Life and our galactic location (Part 3)

 

Our home.
A NASA/JPL artist’s conception of the Milky Way galaxy from “above” it.
(Wikimedia CC public domain)

 

An Israeli-American, Gerald L. Schroeder is a devout Orthodox Jew who currently teaches at the College of Jewish Studies in Jerusalem.  He earned his B.Sc., M.Sc., and Ph.D. in nuclear physics and in earth and planetary sciences at the Massachusetts Institute of Technology (MIT).

 

Here, drawn from his book God According to God: A Scientist Discovers We’ve Been Wrong About God All Along (New York: HarperOne, 2009), is the third portion of a discussion about our rather special location in a quite congenial galaxy, followed by the beginning of a treatment of our planet’s location in our solar system:

 

That the sun is located between two spiral arms means that it is in a region of low stellar density, with all the life-supporting features that that implies, most important of which are the fewer destructive interactions originating from neighboring stars.  Being far from the galactic center shields us from the radiation-rich star-forming processes of the central region and distances us from the devastatingly powerful gravitational reach of the central black hole.

The edges of most galaxies are metal-poor; our positioning within the galaxy places us in a metal-rich area.  These heavier elements are needed not only for the molecular structures of life  They also are essential for the formation of rocky planets such as our earth.  

Our sun is about halfway through its theoretical ten-billion-year life expectancy.  All indications are that its energy output has remained fairly constant over the past billion years, neither frying nor freezing the earth’s surface.  More than 90 percent of all stars are smaller than the sun.  Smaller generally means longer-lived, more time for “evolution” to work its processes, provided it is not so long-lived that it is a first-generation star.  That would make it metal deficient.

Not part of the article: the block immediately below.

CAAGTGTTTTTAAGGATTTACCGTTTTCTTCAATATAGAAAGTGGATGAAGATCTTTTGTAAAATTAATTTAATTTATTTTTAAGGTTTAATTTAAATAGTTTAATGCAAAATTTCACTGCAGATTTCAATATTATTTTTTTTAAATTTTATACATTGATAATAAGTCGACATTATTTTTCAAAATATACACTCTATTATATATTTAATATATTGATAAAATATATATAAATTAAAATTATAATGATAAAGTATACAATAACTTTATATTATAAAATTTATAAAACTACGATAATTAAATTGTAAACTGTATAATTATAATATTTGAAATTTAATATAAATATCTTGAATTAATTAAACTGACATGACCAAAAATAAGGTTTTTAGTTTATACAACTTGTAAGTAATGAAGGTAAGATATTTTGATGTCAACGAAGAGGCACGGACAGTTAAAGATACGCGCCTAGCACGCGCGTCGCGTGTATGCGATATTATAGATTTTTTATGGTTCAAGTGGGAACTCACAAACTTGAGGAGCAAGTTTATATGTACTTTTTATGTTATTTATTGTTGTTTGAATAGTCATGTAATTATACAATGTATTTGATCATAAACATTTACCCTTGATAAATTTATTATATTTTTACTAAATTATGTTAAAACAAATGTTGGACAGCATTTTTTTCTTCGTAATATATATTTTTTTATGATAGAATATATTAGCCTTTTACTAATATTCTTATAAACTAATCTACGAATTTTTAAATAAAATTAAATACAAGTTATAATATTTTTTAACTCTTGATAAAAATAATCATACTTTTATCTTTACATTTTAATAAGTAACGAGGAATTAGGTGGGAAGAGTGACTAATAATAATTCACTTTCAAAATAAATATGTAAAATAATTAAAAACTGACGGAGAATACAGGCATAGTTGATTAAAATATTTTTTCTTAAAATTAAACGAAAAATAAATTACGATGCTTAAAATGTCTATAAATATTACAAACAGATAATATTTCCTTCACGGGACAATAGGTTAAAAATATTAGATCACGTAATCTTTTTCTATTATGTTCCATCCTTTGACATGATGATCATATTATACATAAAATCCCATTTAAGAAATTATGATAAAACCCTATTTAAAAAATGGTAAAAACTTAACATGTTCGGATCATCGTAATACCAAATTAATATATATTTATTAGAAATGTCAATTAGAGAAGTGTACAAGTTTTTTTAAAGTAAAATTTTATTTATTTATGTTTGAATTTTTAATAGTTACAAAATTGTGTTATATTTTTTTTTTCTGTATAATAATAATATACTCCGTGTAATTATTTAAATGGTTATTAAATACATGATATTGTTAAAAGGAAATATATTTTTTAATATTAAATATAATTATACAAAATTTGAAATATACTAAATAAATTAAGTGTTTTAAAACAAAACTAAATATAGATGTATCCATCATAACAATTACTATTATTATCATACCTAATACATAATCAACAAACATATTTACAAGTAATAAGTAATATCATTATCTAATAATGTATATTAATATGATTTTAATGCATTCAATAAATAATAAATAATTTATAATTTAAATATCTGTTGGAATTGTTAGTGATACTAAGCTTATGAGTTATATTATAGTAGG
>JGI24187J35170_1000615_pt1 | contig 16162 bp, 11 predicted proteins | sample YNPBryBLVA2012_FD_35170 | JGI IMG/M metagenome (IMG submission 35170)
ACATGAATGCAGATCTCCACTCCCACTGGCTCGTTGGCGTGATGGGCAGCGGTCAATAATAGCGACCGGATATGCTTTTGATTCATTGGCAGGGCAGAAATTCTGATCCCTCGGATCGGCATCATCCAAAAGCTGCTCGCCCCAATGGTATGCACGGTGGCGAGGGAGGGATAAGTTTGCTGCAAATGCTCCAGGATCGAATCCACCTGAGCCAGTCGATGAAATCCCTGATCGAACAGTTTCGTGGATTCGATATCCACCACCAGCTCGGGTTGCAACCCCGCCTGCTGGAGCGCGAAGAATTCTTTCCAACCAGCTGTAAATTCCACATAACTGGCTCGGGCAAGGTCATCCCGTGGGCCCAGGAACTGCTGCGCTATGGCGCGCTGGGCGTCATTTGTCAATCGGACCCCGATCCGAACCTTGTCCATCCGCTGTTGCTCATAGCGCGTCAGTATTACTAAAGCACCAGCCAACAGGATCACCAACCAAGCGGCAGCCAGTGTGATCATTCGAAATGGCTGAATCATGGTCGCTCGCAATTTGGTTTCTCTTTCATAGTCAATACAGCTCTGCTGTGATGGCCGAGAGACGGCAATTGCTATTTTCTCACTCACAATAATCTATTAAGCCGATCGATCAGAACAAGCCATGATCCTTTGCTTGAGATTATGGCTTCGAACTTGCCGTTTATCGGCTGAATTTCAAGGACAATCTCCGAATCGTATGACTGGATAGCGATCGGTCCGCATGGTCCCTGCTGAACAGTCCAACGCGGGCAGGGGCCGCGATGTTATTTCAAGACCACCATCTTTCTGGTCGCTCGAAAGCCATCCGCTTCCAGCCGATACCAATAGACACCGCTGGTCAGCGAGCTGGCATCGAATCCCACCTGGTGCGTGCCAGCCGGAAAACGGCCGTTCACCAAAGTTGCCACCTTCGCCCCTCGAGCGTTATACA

A planet’s distance from its parent star has a crucial influence on its suitability to nurture life.  Proximity to the parent star results in gravitational drag on the planet’s rotation, slowing the rotation through what is termed tidal locking.  Gradually the period of rotation becomes similar to the period of the planet’s revolution around the star.  The outcome is that the same side of the planet continuously faces the star.  The moon relative to the earth and Mercury relative to the sun are cases of tidal lock.  We always see the same side of the moon.  Mercury revolves around the sun in eighty-eight days and rotates on its axis once in fifty-nine days.  On Mercury, the extraordinarily long day results in the sun side baking at 400 degrees C while the shaded side drops to minus 170 degrees C.  Our twenty-four-hour rotation spreads the sun’s heat.  Our nearly circular orbit keeps the solar input nearly constant year-round.  These are two of the many life-giving characteristics of the earth-sun system.  (65-66)

 

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A bit of interesting science history:

 

“When Russia Won the Space Race: A Cold War History, in Pictures: In 1957, the USSR put the first satellite in orbit; in 1961, the first man. A new book collects rare images from triumphs that proved fleeting.”

 

 

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